UW PHILOSOPHY STUDENT COLLOQIUM
UW philosophy student Cameron Boult will present from a paper on Wednesday, 25 January. Talk will begin at 12h30, in room 2C15. All welcome!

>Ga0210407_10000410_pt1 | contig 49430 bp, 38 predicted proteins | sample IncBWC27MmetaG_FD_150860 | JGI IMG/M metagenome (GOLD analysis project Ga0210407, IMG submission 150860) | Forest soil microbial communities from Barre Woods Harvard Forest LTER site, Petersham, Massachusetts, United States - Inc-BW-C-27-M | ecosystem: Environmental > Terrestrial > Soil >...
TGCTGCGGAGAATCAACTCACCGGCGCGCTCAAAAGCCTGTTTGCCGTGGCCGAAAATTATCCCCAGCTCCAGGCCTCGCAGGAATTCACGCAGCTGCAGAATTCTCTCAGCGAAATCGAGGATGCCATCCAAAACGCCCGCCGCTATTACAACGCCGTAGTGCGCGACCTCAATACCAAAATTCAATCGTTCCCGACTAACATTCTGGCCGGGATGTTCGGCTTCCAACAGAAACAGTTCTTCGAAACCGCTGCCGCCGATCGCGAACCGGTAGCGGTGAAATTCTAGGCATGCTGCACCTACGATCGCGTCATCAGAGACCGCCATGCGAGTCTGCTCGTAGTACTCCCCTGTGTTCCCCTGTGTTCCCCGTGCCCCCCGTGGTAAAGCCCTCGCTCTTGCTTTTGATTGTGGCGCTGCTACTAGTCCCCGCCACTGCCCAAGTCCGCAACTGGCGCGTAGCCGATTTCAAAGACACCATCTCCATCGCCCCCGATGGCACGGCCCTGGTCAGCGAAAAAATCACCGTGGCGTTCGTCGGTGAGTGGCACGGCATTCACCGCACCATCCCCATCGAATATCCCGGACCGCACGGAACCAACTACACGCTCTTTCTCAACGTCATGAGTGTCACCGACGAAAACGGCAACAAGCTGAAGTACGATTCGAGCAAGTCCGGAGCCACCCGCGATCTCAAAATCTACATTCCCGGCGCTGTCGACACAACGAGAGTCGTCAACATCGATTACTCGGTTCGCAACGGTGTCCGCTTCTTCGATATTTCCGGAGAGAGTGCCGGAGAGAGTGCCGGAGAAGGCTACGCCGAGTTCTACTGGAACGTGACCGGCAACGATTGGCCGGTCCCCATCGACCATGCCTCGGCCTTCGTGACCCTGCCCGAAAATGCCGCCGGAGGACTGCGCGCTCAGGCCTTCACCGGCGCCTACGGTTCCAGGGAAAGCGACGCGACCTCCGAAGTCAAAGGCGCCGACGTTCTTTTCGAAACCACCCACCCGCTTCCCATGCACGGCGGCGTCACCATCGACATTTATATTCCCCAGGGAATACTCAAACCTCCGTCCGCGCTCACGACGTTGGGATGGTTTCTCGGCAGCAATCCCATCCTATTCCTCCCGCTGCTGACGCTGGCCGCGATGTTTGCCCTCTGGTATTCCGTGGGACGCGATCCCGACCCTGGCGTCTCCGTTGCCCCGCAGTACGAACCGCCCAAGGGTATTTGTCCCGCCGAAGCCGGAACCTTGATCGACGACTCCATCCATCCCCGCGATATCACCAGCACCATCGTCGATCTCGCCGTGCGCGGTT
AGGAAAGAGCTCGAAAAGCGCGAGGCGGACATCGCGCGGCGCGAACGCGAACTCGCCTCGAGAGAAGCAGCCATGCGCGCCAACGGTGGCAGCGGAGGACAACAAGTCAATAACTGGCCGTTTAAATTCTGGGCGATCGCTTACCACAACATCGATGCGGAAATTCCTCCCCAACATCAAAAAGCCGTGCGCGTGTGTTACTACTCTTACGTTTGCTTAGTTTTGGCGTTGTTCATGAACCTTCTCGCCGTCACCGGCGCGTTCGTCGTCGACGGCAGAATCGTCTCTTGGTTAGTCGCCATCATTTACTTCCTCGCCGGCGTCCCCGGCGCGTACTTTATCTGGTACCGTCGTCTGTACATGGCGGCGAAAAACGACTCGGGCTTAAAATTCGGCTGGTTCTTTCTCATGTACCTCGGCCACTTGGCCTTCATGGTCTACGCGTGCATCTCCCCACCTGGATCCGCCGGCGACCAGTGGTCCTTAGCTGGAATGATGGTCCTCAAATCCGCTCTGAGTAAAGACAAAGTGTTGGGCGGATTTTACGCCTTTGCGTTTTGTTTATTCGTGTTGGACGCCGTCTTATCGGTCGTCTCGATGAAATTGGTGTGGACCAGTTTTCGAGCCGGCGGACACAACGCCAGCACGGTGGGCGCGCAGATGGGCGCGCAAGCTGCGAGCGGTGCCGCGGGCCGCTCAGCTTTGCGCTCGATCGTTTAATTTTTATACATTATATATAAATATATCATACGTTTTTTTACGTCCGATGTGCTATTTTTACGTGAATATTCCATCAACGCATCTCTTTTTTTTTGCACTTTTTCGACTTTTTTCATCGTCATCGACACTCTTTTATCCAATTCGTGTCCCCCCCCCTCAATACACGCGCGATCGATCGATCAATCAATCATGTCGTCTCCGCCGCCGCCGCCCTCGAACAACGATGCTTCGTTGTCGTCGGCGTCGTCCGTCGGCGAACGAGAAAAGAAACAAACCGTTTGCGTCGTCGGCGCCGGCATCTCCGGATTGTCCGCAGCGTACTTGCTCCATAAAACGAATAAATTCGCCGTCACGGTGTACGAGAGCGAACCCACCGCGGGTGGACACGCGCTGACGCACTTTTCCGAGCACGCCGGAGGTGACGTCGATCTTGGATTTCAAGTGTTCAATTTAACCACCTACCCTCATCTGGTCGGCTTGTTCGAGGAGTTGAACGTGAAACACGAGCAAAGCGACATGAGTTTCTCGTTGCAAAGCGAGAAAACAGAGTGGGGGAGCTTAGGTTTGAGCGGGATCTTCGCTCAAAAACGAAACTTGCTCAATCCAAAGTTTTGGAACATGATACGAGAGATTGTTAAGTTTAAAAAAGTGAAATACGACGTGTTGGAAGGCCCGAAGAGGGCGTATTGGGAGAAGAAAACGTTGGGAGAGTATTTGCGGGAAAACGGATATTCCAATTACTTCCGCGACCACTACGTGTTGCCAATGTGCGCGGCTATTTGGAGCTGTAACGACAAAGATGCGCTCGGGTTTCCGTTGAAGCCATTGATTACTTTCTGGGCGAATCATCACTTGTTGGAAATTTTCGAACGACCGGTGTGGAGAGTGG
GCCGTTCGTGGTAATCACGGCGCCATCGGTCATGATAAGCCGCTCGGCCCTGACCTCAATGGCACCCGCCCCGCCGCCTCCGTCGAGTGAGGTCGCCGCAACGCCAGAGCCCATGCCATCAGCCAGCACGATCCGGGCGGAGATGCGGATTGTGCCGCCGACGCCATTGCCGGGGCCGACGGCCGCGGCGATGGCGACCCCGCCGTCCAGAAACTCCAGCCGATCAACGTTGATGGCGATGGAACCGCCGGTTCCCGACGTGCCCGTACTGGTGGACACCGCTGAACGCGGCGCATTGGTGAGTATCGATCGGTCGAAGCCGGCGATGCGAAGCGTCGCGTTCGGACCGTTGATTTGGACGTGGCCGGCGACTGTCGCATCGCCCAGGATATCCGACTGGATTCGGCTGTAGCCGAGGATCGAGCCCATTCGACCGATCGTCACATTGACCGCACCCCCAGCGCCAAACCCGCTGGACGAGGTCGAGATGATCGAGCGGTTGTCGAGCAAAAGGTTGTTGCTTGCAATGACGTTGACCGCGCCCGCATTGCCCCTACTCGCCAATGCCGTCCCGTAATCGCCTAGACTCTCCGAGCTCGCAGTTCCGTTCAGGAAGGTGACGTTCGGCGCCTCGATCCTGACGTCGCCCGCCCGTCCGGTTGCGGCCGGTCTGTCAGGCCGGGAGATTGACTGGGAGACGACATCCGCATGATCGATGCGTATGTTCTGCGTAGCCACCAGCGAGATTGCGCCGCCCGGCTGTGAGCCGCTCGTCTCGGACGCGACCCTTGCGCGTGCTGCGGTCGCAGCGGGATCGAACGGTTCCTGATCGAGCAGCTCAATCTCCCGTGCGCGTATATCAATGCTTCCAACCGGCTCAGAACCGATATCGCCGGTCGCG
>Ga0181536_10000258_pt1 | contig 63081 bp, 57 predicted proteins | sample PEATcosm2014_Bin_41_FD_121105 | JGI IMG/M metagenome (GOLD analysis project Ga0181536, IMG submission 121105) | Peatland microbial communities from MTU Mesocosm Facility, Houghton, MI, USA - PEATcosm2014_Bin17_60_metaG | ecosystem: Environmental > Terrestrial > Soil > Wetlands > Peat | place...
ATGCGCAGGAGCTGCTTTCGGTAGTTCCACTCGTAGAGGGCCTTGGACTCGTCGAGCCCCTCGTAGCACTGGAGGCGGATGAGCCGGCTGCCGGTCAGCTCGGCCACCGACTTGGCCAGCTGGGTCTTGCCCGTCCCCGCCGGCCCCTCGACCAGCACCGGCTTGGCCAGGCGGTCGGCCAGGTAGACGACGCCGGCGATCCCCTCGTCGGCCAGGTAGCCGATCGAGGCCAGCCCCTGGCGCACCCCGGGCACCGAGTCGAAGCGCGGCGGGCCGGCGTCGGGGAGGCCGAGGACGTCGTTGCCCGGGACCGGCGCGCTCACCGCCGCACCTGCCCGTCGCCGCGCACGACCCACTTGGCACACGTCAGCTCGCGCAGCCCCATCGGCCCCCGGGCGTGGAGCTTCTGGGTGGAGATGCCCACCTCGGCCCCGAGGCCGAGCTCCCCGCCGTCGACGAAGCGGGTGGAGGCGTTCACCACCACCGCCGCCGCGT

Christopher Hill, a proponent of a version of what is known as the "phenomenal concept strategy", argues that Kripke's conceivability argument for dualism can be explained away in terms of certain psychological mechanisms. Kripke's argument states that because we can conceive of such mental states as pain independently of such physical brain processes as, say, "c-fiber firing", these two "rigid designators" cannot refer to the same thing--pain is not something physical, and therefore physicalism is false. Hill argues that physicalism is not false. He argues that the conceivability of pain in the absence of c-fiber firing is only apparent, and can, in fact, be explained away psychologically: distinct faculties of imagination are involved in conceiving of pain and c-fiber firing which make it seem like they are separate entities when they are not. I examine Hill's argument and suggest that he must show that these psychological mechanisms are unreliable--that they indeed present us with an illusion as opposed to what really is the case with regard to pain and c-fiber firing. I argue that he fails to show this, and therefore that his position does not present any considerable challenge to Kripke's dualism.